In Bradley's article (and I'm giving him the benefit of the doubt as to whether he's being genuine), while it's clear that he's identified some symptoms of a Holy Spirit-less mindset and paradigm, it's also obvious that he still doesn't quite "get it". The article is rife with the language of a religious addict, and with the mindset that indoctrinating children is the right thing, but he's just gone about it the wrong way. Sort of an "eat the meat and spit out the bones" mentality. He hasn't given up on the dominionist agenda and goal of Christian homeschooling. He's just looking for a different path, and while these are MAJOR sacred cows he's tackling, in the larger context, until the Christian homeschooling movement is willing to ditch the dominionist agenda, this (and all other introspective exercises) is just a collection of bandaids being applied to a sucking chest wound.
From Bradley, regarding "Having Self-Centered Dreams"...
You see, I had a dream for my family and it involved adult children who lived at home humbly under parental authority, and who would one day leave home to marry, after following my carefully orchestrated courtship process. But now, my son had gone and "messed up" my perfect dream. Nothing is wrong with dreaming of good things for your children, but the truth was, my dream for my son was mostly about me.
He only acknowledges pursuing his personal dream for his family, and whatever damaged that caused, as wrong. The foundation of the dream itself - parental authority over adult children - is where he messed up, but that's never acknowledged. His Shepherding/authoritarian view of parental authority was the source of the problem. His personal dreams were only the symptom and by-product - the sociopathy that his beliefs demand and breed. His words suggest that he considers submissive adult children and the courtship process to be "good things". The "right goal, wrong approach" mentality.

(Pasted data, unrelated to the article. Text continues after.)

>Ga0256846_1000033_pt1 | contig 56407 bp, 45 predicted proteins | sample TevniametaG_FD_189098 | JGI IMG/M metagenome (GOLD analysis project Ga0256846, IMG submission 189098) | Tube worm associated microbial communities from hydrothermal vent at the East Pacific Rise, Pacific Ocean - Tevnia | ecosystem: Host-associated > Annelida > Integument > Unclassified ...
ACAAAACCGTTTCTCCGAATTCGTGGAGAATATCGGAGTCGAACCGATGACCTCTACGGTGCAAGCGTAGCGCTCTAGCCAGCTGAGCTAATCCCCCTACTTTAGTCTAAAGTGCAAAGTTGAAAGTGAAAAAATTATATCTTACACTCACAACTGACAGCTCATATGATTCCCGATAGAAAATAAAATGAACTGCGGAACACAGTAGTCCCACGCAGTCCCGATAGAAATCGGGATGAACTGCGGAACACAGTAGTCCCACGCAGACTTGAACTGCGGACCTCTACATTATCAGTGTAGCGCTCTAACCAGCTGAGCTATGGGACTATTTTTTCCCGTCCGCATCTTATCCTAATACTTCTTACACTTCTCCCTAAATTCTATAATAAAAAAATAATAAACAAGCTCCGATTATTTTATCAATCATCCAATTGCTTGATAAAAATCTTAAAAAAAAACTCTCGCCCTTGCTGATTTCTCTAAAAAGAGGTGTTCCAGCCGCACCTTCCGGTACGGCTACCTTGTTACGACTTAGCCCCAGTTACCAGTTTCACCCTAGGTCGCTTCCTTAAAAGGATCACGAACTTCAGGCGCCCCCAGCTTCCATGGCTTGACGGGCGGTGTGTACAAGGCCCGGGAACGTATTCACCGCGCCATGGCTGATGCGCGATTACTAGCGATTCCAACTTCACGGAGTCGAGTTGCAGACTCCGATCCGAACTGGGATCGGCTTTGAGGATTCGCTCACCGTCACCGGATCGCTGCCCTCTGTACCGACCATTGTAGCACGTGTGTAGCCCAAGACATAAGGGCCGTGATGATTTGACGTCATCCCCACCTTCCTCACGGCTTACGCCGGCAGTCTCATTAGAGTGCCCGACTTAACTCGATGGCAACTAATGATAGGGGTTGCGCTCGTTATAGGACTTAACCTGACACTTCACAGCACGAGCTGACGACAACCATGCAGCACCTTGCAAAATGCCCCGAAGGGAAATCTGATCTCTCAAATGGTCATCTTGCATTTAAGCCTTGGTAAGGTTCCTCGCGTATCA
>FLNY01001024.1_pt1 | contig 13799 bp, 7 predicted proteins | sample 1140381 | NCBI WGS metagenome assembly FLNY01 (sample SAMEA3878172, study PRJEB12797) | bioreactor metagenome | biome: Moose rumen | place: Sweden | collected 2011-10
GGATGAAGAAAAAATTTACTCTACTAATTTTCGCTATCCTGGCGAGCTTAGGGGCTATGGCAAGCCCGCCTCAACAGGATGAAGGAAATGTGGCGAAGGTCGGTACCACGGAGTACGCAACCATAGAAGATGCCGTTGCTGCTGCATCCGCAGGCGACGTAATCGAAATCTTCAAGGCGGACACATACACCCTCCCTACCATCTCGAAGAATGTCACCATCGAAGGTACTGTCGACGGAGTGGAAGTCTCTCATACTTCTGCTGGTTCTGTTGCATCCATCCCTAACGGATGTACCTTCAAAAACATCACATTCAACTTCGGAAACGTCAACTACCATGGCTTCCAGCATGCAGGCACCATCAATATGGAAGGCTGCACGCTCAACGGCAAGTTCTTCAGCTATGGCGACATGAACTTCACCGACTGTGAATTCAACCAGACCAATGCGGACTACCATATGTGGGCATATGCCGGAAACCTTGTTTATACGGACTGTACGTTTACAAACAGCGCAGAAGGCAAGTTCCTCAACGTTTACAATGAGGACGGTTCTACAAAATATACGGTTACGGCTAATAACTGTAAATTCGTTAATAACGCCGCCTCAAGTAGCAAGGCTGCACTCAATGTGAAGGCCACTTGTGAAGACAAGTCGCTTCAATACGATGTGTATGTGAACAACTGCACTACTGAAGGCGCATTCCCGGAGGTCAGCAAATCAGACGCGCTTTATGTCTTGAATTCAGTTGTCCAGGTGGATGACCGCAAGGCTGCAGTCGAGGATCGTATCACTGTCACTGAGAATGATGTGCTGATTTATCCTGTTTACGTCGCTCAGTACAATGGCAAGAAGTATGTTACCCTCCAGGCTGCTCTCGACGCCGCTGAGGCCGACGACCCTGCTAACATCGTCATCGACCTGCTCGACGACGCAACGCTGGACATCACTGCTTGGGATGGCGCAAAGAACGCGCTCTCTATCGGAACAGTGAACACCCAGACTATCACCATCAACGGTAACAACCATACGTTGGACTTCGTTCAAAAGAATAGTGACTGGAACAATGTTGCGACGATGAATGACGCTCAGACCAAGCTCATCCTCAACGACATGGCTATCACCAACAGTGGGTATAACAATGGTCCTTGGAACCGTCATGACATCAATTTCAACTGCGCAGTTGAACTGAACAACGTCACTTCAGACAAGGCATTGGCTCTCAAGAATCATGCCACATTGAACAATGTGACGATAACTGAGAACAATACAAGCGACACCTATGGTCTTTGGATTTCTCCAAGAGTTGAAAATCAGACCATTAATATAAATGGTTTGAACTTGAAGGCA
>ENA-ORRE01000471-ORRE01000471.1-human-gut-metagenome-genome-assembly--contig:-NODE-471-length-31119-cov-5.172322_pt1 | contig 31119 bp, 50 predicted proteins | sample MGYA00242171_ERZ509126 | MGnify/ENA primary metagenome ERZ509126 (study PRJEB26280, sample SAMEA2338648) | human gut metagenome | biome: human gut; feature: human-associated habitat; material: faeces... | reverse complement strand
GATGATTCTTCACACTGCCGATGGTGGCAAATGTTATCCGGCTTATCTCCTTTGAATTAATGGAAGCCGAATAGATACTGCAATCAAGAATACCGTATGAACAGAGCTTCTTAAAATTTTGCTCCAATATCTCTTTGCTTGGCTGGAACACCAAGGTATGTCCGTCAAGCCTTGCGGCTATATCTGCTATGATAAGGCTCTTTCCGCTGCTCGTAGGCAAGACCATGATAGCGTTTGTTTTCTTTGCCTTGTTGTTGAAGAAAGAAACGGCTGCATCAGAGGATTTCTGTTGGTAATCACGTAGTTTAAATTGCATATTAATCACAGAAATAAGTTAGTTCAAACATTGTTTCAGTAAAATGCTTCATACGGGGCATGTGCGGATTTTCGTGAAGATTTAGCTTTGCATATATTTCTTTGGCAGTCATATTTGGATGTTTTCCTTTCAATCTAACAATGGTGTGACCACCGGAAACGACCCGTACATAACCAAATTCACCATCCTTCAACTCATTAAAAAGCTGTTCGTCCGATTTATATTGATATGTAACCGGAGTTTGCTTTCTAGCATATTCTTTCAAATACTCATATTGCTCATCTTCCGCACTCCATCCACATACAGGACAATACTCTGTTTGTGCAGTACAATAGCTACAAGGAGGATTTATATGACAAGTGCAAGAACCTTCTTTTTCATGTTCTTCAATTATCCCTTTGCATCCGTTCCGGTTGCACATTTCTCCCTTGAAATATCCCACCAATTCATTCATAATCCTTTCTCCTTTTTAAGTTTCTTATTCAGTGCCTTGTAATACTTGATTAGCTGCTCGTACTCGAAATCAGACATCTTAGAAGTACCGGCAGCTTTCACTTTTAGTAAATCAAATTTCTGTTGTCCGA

Throughout the article, he continues to use the language of a Christian homeschooling cult - even as he addresses the issue of raising the family to an idol. There, he speaks, in positive terms, of parents having their "children's hearts", and misses the bigger issue of the family idol, which isn't parents finding their value in the appearance of their family, but parents cultivating a CULTIC environment through the paranoid, dominionist, fundamentalist mindset. THAT's the true idolatry issue - when the "culture of family" becomes the centerpiece of worship, not just for parents, but for children, too.
He makes some good points in #3 and #4, but there are still subtle undertones of religious addiction and a desire to "eat the meat and spit out the bones". It's difficult to take his commentary on #5, Depending on Formulas, to heart if he won't go to the lengths to give us an example. What does he consider formulaic? Courtship? Betrothal? The "21 rules of this house"? VERY few Christian homeschoolers consider courtship to be a formula, for instance. If my emails are any indication, courtship's proponents certainly don't consider it a formula. He needs to be specific for it to have any real teeth.